1 step 7 seas
Steven Kamperman wrote the suite Mephisto in collaboration with paintress Marijke
Nielen and several text writers. The composition functions as an independent
work as well. Mephisto features a mix of solos and group-improvisations; jazz,
chamber music, quasi folk music and free improvisation blending together. Imagine
being at an Ellington concert, all of a sudden to be dragged away to subterranean
funk, to finally find peace with a solemn ballad. The warm combination of two
with two low clarinets provides the group with a surprising sound.
The live performance of the suite Mephisto at the prestigious SJU Jazz Festival
(Utrecht, april 2000, recorded by national broadcast company VPRO) proved a huge
The guest-appearance of french master violin player Dominique Pifarély
added an extra dimension to this concert. The group also performs at the North
Sea Jazz festival 2000.
...reed-player and composer Steven Kamperman has been juggling
in this suite, in which all kinds of styles and forms are used.
Kamperman quite impressively manages to combine all these different
perspectives, from pure jazz to abstract chamber music, into something
that absolutely shows vision. The music always sounds fresh and clear.
The setting (double bass, drums, two trombones and two reed-players,
Kamperman himself doubling on alto saxophone and alto clarinet) is just
right for this music that is as ambitious as it is agreeable (Jacob Haagsma, De
Leeuwarder Courant, 12-5-2000)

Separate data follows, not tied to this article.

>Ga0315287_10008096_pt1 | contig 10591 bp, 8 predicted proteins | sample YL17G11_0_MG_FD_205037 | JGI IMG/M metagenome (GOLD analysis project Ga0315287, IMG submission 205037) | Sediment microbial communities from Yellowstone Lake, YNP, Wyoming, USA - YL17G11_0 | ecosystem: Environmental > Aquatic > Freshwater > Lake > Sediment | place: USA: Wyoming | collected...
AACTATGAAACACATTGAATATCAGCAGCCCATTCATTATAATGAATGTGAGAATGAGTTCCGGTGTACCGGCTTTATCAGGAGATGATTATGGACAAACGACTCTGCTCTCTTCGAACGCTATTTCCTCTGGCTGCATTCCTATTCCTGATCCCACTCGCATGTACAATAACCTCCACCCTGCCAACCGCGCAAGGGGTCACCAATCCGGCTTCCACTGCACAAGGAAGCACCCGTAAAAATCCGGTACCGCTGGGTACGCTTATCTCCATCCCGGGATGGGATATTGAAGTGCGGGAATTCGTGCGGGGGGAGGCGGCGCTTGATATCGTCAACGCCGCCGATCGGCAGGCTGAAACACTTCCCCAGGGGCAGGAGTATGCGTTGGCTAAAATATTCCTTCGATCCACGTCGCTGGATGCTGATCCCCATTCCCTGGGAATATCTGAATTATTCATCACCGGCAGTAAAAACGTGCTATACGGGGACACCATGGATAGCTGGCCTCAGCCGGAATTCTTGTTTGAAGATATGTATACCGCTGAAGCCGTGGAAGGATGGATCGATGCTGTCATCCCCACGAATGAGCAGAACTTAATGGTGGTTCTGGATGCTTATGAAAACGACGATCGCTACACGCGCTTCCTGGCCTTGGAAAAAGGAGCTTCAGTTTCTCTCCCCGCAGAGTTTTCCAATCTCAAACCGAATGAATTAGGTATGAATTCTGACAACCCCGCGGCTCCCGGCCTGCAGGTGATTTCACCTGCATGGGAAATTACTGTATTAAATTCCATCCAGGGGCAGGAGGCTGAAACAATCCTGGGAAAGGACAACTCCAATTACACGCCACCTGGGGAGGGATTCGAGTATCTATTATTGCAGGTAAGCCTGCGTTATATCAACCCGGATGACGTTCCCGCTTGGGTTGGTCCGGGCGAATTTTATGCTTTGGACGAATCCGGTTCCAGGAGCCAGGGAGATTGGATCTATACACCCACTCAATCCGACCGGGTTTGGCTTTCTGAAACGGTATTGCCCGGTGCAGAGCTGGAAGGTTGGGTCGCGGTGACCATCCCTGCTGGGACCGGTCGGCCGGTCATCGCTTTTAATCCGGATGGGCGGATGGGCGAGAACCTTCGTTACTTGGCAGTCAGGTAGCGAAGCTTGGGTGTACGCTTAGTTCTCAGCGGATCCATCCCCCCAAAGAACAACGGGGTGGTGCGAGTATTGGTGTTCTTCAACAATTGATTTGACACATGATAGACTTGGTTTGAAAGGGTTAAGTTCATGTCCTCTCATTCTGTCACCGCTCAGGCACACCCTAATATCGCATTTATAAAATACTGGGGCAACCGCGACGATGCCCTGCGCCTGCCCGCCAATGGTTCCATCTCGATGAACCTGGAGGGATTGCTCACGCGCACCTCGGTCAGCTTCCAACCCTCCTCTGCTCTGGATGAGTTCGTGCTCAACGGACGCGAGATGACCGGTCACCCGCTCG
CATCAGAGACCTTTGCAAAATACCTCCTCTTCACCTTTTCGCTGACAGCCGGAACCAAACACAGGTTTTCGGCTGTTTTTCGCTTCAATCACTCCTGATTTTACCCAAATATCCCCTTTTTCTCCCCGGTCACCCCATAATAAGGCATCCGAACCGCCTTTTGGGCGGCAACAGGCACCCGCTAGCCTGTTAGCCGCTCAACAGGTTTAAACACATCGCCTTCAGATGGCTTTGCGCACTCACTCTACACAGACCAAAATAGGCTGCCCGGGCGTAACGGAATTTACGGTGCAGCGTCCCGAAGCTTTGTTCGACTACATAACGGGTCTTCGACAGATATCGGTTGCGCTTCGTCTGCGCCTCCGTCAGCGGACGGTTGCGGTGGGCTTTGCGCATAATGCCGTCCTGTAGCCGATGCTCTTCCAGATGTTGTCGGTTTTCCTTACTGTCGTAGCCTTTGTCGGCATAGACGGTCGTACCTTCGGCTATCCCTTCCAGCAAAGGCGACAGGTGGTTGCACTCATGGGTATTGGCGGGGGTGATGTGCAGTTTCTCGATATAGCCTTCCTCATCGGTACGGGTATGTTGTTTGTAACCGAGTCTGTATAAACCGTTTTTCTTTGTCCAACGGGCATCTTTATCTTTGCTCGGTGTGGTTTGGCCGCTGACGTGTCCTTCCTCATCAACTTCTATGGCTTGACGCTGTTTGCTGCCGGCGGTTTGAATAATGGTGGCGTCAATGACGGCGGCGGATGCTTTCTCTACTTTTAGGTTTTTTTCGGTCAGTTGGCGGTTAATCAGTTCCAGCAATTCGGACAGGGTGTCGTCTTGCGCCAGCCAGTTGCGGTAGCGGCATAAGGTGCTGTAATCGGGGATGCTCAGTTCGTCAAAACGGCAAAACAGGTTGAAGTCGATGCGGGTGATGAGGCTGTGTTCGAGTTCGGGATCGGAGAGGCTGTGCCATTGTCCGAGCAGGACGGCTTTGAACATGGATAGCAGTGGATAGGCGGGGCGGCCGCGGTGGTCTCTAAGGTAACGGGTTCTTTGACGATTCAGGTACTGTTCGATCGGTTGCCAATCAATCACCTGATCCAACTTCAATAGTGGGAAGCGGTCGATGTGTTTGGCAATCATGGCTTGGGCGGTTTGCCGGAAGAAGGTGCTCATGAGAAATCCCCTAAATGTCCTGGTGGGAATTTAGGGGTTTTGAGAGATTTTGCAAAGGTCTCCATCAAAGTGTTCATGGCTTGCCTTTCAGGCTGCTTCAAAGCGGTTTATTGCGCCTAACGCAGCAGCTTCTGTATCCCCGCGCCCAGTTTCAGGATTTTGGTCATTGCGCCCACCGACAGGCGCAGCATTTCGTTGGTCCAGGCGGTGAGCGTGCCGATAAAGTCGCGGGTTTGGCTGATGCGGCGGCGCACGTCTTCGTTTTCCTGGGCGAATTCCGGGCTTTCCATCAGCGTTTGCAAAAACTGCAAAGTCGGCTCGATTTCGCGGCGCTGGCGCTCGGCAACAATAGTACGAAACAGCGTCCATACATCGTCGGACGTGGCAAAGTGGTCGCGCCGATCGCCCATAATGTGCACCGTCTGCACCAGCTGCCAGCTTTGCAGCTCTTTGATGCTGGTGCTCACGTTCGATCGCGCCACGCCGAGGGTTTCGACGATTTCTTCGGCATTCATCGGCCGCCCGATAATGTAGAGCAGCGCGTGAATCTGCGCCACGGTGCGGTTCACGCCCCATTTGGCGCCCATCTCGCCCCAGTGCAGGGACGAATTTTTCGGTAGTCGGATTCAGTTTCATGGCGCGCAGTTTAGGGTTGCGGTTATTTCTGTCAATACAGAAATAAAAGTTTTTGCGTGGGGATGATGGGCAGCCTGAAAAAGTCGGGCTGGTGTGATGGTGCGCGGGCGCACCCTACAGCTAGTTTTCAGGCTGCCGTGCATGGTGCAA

...served au naturel Kamperman's music stands up
perfectly as well. The saxophonist/clarinettist/composer has refined the classical
that already could be heard on his first CD into a recognizable personal style,
that at some moments shows parallels with the big band work of Charles Mingus.
An added trombone and bass clarinet/soprano saxophone provide the band
with a beautiful big sound, which makes the ingenious turns stand out all
the more and renders the slow parts more solemn.
And though the visual aspect in this music is strong, the band does not forget
to stretch out in some really swinging parts (Edo Dijksterhuis, NRC, 30-5-2000)
Steven Kamperman, artistic director of the septet
[1 Step 7 Seas + Dominique Pifarély] brought two trombone players
to the stage, who showed a broad spectre of emotions. Kees Adolfsen en
Fernand de Willigen played sceptic 'wah-wahs' that sounded like 'sure... have
else on!', a venomous bwép!-bwép! - 'get off!',
and now and then an exulting trrrwwwaaap-trrrwwwaaap!
Hence the trombones - with mute, plunger or open - became more than musical
instruments: fine replacements of the human voice in poetry without words.
The group was particularly in great form while playing a magical, driven blues,
with Fernand de Willigen given a sermon for the parish.
It turned out to be a long and intense concert (Jeroen de Valk, UN, 9-4-2000)